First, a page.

by Larissa Douglass
During the spring 2020 COVID lockdown, I unboxed artwork by my mother, Natalia Magera Douglass. Most of Magera’s artwork has never been exhibited and her career was cut short by a tragic accident in Montreal in 1970. I wrote this poem in memory of my mother and her paintings.
Locked down in the lockdown
Locked down in the lockdown,
Alone in the house,
I thought I would organize everything
From the past one hundred years.
I have mementos from you
And other, resolute ancestors
I know them only from their black-and-white photographs
And their remnants from seven different houses,
The oldest being the one in England,
Which had a hole in the basement
And a stream running through it.
Relatives I never knew
Left behind things they bought and made,
The arts and crafts of past generations.
Great great Aunt Amy’s cabinet needs fixing
A cabinet from Detroit when Detroit was grand.
Great grandfather’s rocking chair,
That he made by hand.
In the spring of the lockdown,
I unpacked what you made.
After a long winter and nineteen years before that
Mementos from you, a dead survivor.
And nearly everyone who did not understand
Is now dead too. I’m glad you’re not here to see this
You’d be undone to see me like this.
You wanted so much for me and never thought
It would come to this. Maybe for you, you thought, yes.
But never, no, never for me.
It wasn’t supposed be like this
For me. Paintings you made
And sculptures, thrown in the basement,
Negated yourself, mouse-eaten,
When each rodent-urine-stained page
Shows such great elevation.
I cleaned them off and saw the difference
Between base living and being
Between doing and creating.
There is a dignified legacy,
A foundation not wasted on ego impulses and junk
That needs to be sold and thrown out
But real products of a precious mind.
It’s been twenty years since you died.
I want to honor you, do you justice, give you back your voice
Ironic, to bring these paintings back to life
When everyone is masked, social distanced, and silenced,
Their accounts unaccounted for, sleepwalking through
Summer into a bankrupt, infected winter.
The line between failure, loss, death and enduring foundation
Depends on how you see things.
In the spring of the lockdown, I picked peonies,
Put pink petals in square vases before your pink paintings.
Daddy said when you saw things
You spoke with absolute authority
He spoke with respect, said no one
Could question your decisions
About color and light.
Your voice was made voiceless
By betrayal, abuse, accidents,
No justice or recovery. But your paintings speak for you
After daddy died, I took them out of storage
And hung them up, room by room, colors overlapping.
You taught me how to see colors as layers of light.
It makes me think of living in Leipzig,
Lost, on a lonely afternoon.
I had wandered off the street map
Of visited places into an unknown quarter.
Grey-green leaves fell all around me
A gift from you, your view sent from above.
Because I saw that color
That grey-green, unique, yet familiar,
It was something only you could see.
And because you taught me how to see what you could see,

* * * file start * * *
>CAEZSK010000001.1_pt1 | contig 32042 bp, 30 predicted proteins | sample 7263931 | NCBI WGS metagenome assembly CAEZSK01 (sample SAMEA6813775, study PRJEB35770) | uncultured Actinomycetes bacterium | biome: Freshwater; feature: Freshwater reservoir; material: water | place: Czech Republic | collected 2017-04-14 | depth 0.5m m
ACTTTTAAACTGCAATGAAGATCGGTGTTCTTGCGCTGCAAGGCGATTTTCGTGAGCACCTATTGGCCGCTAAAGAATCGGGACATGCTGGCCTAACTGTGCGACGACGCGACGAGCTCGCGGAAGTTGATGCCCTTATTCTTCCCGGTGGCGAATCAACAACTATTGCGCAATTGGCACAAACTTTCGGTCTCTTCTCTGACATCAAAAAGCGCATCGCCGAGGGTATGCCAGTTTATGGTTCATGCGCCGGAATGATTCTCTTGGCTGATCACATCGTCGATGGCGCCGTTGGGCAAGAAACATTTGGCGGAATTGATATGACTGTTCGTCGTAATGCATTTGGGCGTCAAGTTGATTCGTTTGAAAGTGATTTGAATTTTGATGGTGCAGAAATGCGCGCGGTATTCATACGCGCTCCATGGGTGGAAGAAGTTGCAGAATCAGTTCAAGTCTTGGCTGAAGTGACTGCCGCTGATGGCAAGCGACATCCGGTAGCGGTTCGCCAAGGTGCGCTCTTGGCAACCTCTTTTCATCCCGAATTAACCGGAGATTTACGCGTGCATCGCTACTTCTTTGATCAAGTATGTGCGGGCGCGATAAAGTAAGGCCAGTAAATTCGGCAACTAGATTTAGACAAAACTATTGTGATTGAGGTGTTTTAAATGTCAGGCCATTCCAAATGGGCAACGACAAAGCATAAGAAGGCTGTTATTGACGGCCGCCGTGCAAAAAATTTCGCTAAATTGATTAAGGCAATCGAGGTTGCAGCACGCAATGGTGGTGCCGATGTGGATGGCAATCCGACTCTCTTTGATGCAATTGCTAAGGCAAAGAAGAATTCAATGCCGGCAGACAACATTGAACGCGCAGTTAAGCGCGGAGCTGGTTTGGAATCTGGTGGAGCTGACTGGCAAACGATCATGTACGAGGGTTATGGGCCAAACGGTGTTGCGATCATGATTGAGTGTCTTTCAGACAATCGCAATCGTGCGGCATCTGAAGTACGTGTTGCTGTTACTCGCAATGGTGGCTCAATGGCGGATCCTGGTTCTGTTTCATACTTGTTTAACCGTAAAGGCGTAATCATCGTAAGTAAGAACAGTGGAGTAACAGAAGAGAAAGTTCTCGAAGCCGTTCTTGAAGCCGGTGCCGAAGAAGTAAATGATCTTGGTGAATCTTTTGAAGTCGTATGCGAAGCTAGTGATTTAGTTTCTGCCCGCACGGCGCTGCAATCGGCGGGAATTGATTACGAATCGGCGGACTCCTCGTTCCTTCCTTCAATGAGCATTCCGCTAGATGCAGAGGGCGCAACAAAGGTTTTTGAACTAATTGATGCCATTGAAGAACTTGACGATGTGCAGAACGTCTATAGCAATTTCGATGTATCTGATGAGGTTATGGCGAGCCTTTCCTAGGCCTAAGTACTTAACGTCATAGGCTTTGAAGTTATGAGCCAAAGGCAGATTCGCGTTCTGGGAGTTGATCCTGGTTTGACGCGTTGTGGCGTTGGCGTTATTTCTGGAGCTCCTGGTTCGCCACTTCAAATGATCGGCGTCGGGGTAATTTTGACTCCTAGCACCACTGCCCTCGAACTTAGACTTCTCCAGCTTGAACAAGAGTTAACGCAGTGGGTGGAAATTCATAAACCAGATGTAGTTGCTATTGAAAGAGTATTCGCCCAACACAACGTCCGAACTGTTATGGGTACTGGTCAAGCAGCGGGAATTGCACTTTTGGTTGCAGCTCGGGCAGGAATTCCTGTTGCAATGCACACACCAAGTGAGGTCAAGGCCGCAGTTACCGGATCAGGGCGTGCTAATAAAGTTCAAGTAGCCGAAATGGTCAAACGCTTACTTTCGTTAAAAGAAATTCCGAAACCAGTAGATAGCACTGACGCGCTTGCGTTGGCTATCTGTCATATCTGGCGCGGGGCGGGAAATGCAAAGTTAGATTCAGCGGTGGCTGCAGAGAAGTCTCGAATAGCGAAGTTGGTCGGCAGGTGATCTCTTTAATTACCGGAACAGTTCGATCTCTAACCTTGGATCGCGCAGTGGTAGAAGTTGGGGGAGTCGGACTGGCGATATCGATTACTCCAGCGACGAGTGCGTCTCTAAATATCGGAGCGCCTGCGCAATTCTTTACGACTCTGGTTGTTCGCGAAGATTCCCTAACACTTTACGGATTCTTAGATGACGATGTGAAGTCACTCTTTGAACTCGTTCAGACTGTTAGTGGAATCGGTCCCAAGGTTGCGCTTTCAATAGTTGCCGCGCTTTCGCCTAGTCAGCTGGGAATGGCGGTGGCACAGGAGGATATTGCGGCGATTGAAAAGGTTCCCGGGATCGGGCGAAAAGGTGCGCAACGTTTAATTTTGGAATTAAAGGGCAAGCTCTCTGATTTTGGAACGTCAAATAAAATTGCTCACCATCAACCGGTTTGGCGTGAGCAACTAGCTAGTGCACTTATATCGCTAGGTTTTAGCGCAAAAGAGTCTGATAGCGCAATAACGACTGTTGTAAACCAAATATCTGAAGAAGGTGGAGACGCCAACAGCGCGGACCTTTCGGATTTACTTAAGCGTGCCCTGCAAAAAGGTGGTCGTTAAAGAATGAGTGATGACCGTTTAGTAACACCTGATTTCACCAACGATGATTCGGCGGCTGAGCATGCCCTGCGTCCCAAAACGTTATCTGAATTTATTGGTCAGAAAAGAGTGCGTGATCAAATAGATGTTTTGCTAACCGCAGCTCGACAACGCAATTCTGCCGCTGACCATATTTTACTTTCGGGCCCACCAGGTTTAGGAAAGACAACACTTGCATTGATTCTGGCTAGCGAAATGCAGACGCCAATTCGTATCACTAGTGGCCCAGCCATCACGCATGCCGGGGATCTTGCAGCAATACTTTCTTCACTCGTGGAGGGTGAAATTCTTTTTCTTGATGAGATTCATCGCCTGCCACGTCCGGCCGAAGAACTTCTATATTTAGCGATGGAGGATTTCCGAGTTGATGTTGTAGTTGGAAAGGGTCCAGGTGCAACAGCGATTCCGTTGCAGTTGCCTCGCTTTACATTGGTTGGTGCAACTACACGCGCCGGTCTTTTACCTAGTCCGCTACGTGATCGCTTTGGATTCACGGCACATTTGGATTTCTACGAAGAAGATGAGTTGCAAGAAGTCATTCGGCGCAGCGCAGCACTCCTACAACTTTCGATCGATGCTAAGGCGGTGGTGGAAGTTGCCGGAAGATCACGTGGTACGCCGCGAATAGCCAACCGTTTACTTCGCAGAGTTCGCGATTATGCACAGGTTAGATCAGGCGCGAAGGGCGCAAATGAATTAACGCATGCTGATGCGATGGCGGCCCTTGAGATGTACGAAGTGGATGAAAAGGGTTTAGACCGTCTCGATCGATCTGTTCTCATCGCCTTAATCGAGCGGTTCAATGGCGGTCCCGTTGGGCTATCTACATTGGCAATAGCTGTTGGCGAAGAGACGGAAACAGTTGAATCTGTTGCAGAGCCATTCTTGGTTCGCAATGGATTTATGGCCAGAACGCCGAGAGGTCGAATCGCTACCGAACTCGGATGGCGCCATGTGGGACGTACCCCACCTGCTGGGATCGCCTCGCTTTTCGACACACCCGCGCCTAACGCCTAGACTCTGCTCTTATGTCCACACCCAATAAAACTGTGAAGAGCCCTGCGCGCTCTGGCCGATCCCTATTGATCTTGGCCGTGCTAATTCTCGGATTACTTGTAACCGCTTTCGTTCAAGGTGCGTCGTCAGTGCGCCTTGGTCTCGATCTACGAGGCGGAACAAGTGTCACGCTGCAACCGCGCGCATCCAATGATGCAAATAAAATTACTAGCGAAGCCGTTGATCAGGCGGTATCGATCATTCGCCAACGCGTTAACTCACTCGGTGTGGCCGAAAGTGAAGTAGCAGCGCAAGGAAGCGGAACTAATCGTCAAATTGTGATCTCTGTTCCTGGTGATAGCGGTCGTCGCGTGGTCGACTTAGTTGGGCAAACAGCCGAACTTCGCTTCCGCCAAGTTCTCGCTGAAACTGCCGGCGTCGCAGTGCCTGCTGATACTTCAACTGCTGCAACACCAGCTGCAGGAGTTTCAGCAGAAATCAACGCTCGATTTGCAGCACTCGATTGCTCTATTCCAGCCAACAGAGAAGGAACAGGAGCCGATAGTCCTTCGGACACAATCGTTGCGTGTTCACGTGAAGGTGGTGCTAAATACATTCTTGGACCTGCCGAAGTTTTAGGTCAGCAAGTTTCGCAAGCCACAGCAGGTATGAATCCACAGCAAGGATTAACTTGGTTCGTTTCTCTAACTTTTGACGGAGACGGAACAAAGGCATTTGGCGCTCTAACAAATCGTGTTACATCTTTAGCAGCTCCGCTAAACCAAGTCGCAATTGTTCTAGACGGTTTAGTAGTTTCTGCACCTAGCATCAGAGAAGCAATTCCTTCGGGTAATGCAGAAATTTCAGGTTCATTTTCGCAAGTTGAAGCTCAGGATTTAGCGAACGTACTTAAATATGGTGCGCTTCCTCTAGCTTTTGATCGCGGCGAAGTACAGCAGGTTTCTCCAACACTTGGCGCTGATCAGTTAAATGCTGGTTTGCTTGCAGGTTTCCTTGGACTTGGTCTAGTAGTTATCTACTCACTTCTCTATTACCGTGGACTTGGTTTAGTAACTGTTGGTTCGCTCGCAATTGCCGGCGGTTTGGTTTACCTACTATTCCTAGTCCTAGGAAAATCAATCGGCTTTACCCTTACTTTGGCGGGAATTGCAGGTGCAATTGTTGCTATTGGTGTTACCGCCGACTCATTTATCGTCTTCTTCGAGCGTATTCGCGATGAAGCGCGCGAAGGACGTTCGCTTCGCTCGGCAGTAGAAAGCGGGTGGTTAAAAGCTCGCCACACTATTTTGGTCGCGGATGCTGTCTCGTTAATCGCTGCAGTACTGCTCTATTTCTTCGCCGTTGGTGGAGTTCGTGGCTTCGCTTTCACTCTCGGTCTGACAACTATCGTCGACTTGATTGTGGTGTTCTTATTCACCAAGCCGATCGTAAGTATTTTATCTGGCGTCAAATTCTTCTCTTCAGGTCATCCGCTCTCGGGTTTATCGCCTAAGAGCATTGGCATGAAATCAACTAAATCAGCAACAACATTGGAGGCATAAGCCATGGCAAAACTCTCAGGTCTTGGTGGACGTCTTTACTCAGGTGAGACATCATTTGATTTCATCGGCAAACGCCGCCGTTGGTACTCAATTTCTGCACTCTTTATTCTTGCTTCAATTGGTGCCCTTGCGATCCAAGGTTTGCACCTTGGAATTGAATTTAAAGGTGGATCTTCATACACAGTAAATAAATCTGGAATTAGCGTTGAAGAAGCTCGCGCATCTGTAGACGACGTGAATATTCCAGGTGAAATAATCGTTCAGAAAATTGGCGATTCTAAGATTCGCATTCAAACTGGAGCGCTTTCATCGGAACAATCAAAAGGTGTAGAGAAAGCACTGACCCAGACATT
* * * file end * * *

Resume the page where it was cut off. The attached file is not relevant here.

In Leipzig, in that atmosphere of gathering rainfall,
The parked cars arcing along the curved street,
The way back home lit up for me. First, the grey-green,
Next, the antique stores with music box birdies in cages
Pluming their metal petals for feathers
Doggies and pigeons and folded-up signs,
With arrows chalked in neon yellow
Pointing to red velvet bags drawn shut with embroidered ribbons
In a bay-windowed junk shop.
When I remember it now, I’m not sure it even existed
Or if I was ever there, lost, retracing my steps.
You taught me to see things as colors, and colors as light,
And it meant you were there and I wasn’t alone.
You left me those signs so I could find my way home.
I looked up, past my umbrella,
Segmented, up at the free-moving clouds.
And because I knew how to see, I made my way home.
Home makes me think of Italian window cookies
And walnut thimble cookies, dabbed with apricot jelly
Edible love and stained glass.
One year, you preserved wild grape jelly
A perfect violet, the art of natural royalty.
And wild apples from the hedgerow,
I can scarcely believe they existed,
Magic apples in their syrup
Gold-blush preserves, ready for winter
With their cinnamon sticks for company.
You studied under someone
Who studied under Josef Albers
So when you cooked, everything looked like a colorist painting.
You made meals we remembered for decades.
Simple nights recalled for forty years.
We ate colors as flavors,
Transmuted through commitment and love.
It’s not enough to say,
“That was so good.” Each color brought us closer
And closer to seeing in mapless, non-linear ways.
Now I see, it wasn’t the food or the paintings
The chairs, photographs, cabinets,
The stuff tossed in the basement.
Nothing we owned or made
Mattered more than the colors you captured in things
Made manifest. And in each color, a light
Made manifest. And in each light, a sight
Made manifest, like the great work,
The magnum opus that merges color with color
In stages of separation and transformation,
To change how we see.
Black confronts white,
Which turns white-silver to gold,
And gold, so challenged, becomes
Rose, in purple-pink petaled sunsets and sunrises.
A clear light revealed from blue depths
In lives lived beyond symbols
Past language and politics,
Past money, past death.
Collectif members, send an image (or a few) of very recent work to firstname.lastname@example.org with up to 100 words describing what you did, materials used, inspiration, etc. Maybe share how you’re feeling & how creativity helps. We’d like an informative, inspiring show & tell. Writers, send us poetry, lyrics, a short piece or excerpt.